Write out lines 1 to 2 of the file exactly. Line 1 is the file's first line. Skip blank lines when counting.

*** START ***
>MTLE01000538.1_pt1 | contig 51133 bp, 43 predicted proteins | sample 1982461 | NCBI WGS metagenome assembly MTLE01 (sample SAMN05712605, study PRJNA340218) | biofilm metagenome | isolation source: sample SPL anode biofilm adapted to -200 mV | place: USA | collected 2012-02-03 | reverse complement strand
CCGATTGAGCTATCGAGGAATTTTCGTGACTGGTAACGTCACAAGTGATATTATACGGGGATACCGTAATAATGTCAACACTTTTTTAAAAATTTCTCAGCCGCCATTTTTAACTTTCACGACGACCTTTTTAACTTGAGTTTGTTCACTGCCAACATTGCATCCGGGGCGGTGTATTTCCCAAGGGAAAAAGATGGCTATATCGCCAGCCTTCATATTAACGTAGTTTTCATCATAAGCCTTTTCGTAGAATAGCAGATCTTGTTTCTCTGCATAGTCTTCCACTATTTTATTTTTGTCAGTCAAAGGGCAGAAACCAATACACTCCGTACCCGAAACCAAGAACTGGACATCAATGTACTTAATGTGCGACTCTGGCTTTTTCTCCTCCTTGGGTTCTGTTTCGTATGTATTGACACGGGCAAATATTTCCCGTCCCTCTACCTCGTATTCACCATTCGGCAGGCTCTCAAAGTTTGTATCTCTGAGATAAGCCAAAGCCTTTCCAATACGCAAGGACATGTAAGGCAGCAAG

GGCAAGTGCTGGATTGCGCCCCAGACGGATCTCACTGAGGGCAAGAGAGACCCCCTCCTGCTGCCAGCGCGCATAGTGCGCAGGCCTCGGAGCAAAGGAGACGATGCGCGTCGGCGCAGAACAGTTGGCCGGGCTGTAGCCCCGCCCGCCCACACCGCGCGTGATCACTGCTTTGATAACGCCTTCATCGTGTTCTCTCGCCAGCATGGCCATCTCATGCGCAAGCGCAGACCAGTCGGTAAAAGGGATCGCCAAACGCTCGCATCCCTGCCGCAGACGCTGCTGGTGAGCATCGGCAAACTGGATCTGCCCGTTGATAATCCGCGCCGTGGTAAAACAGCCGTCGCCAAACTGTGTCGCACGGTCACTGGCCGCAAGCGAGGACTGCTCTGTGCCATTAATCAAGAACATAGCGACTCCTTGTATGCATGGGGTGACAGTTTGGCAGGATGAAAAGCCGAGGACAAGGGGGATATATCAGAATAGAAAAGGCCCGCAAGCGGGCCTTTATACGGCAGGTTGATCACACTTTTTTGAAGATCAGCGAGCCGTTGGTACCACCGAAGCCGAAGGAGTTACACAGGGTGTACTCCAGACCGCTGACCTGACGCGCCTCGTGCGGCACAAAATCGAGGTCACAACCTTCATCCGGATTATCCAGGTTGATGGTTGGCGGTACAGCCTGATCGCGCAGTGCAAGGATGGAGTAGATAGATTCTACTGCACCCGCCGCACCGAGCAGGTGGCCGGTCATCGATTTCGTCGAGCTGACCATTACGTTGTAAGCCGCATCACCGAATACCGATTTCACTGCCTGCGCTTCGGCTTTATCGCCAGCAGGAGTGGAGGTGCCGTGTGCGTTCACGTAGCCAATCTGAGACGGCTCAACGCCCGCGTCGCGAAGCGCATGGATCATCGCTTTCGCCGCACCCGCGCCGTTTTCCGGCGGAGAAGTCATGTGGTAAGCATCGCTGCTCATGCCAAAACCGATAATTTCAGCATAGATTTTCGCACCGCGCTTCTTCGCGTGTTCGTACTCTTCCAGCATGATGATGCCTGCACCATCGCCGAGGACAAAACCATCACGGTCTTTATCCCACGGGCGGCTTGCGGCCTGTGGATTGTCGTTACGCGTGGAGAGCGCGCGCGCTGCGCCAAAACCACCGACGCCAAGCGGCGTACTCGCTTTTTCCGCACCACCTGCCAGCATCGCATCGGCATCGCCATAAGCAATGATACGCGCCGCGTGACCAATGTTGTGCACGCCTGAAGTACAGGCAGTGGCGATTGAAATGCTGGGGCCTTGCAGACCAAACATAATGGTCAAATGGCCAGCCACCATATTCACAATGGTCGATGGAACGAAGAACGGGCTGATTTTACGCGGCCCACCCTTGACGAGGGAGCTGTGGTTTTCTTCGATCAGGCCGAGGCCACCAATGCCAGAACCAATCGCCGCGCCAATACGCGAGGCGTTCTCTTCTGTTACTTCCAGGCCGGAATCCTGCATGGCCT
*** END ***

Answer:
>MTLE01000538.1_pt1 | contig 51133 bp, 43 predicted proteins | sample 1982461 | NCBI WGS metagenome assembly MTLE01 (sample SAMN05712605, study PRJNA340218) | biofilm metagenome | isolation source: sample SPL anode biofilm adapted to -200 mV | place: USA | collected 2012-02-03 | reverse complement strand
CCGATTGAGCTATCGAGGAATTTTCGTGACTGGTAACGTCACAAGTGATATTATACGGGGATACCGTAATAATGTCAACACTTTTTTAAAAATTTCTCAGCCGCCATTTTTAACTTTCACGACGACCTTTTTAACTTGAGTTTGTTCACTGCCAACATTGCATCCGGGGCGGTGTATTTCCCAAGGGAAAAAGATGGCTATATCGCCAGCCTTCATATTAACGTAGTTTTCATCATAAGCCTTTTCGTAGAATAGCAGATCTTGTTTCTCTGCATAGTCTTCCACTATTTTATTTTTGTCAGTCAAAGGGCAGAAACCAATACACTCCGTACCCGAAACCAAGAACTGGACATCAATGTACTTAATGTGCGACTCTGGCTTTTTCTCCTCCTTGGGTTCTGTTTCGTATGTATTGACACGGGCAAATATTTCCCGTCCCTCTACCTCGTATTCACCATTCGGCAGGCTCTCAAAGTTTGTATCTCTGAGATAAGCCAAAGCCTTTCCAATACGCAAGGACATGTAAGGCAGCAAG